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London's property crisis: Sales 43% down on last year despite huge increase in new stock

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15th Aug 16 9:54 am

Signs of a bubble?

The number of new developments approved for construction has surged again this year, with a substantial 20% increase in the planning pipeline since 2013, representing 106,208 new units, a new research by LOREMA and Land Registry data by London Central Portfolio (LCP) has shown.

This pipeline is largely made up of projects in the ‘mega cluster’ areas around Tower Hamlets and south of the river in the now infamous Battersea-Nine Elms stretch, where there is already a proliferation of new developments. This year, a further 33,239 and 18,665 units respectively are now scheduled to be built.

Despite the ever increasing number of new developments, however, statistics have shown that the attraction of these new properties, where prices now average £914,532, is waning. According to LCP’s analysis of the Government’s Land Registry data, only 1,491 new units have been sold so far this year, a substantial 43% decrease on this time in 2015.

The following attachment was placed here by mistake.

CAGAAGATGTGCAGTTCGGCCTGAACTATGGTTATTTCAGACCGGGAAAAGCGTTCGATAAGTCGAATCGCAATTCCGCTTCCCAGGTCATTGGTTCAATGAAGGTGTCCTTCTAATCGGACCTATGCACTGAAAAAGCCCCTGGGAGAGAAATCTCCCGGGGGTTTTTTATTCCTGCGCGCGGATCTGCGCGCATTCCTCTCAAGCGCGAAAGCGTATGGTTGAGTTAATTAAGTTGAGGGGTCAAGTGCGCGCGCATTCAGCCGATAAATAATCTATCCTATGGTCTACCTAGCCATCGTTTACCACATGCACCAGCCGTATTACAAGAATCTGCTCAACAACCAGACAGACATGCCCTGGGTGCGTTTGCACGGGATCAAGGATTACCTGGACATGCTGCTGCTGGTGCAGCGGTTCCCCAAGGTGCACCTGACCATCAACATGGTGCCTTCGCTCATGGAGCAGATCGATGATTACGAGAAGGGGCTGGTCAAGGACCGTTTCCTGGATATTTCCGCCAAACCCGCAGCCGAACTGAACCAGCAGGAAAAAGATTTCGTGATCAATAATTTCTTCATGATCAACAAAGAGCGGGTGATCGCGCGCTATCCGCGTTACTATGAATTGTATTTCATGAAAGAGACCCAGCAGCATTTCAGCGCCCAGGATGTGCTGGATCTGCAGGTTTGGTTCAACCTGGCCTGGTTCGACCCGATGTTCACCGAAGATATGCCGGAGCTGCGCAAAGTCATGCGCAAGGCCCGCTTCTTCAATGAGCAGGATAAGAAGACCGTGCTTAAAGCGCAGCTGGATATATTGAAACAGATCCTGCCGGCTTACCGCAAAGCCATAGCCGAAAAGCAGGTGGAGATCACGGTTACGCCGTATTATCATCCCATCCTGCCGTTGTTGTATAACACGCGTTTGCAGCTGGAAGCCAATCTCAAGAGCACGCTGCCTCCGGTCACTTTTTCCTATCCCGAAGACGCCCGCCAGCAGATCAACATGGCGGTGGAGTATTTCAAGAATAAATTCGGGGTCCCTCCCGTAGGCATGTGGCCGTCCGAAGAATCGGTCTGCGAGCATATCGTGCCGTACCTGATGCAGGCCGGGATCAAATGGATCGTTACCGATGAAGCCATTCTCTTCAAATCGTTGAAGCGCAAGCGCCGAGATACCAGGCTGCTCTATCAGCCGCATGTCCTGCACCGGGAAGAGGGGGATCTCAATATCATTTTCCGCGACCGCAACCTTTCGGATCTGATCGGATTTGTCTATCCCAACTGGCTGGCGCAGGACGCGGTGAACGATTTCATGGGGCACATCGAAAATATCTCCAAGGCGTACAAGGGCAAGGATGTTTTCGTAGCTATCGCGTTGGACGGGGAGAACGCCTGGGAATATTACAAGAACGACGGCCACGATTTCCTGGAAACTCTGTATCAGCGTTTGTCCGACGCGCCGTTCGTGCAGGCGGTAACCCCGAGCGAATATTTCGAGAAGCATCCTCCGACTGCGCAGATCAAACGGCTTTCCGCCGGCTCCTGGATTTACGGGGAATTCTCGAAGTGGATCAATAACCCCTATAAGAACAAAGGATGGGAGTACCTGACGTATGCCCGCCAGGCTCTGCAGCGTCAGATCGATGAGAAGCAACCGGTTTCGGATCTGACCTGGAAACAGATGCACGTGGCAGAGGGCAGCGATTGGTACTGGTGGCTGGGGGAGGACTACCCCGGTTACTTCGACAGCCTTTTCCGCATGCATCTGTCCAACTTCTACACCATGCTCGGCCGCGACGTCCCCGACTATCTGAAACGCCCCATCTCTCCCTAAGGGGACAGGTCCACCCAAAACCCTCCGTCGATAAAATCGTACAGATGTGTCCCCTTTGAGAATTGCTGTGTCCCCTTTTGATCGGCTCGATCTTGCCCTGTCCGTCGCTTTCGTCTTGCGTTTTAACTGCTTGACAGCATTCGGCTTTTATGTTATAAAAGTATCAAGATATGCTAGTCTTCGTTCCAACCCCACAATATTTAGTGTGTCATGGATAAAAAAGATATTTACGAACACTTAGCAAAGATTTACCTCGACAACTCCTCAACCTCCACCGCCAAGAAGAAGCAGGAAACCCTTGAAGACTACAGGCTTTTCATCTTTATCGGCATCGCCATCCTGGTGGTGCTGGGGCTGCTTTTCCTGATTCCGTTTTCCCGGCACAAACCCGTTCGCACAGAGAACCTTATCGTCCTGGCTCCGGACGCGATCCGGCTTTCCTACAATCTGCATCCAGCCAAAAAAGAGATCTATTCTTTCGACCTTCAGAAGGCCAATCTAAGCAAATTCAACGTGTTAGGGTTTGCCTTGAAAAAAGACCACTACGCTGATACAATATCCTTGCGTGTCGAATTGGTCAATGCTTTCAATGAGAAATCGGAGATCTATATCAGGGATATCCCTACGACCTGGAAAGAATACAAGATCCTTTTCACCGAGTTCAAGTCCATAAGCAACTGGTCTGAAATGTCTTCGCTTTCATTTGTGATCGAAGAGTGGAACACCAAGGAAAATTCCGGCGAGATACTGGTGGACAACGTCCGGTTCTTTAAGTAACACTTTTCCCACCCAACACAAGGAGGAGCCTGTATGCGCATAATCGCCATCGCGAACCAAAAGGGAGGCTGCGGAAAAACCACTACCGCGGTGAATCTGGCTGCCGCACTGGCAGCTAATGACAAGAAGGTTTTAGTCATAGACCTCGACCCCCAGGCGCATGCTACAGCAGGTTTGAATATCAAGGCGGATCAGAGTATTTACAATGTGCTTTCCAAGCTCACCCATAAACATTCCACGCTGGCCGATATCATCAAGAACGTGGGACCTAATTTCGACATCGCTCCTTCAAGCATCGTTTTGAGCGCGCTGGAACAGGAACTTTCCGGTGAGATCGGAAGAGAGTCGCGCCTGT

This compares with older properties in Inner London where transactions have remained static, 13,194 in 2016 compared with 13,190 over the same period last year.

Bringing more bad news for developers, square foot prices have also fallen for new properties. Across the Battersea-Nine Elms stretch, prices are down 8% on their 2014 high. This is in stark contrast to London as a whole where prices are up 23%.
Naomi Heaton, CEO of LCP, said: “In light of the plethora of tax hits over the last few years, possibly exacerbated by the uncertainty of Brexit, it appears foreign investors, the majority buyer of new developments, may finally be turning away. These properties typically sell at a significant premium, averaging 25%, over older stock. History demonstrates that a saturation of over-priced commodity-style property leads to softening prices, particularly during times of economic uncertainty.

“In Tower Hamlets, for example, which undertook an extensive building program before the Global Financial Crisis (GFC), prices took six years to reach parity with their pre-recession level. In contrast in Prime Central London (PCL)**, where there is very limited new build due to the conservation of its architectural heritage, prices had bounced back by 2010. In a similar fashion, we are again seeing today ‘business as usual’ for older stock.”

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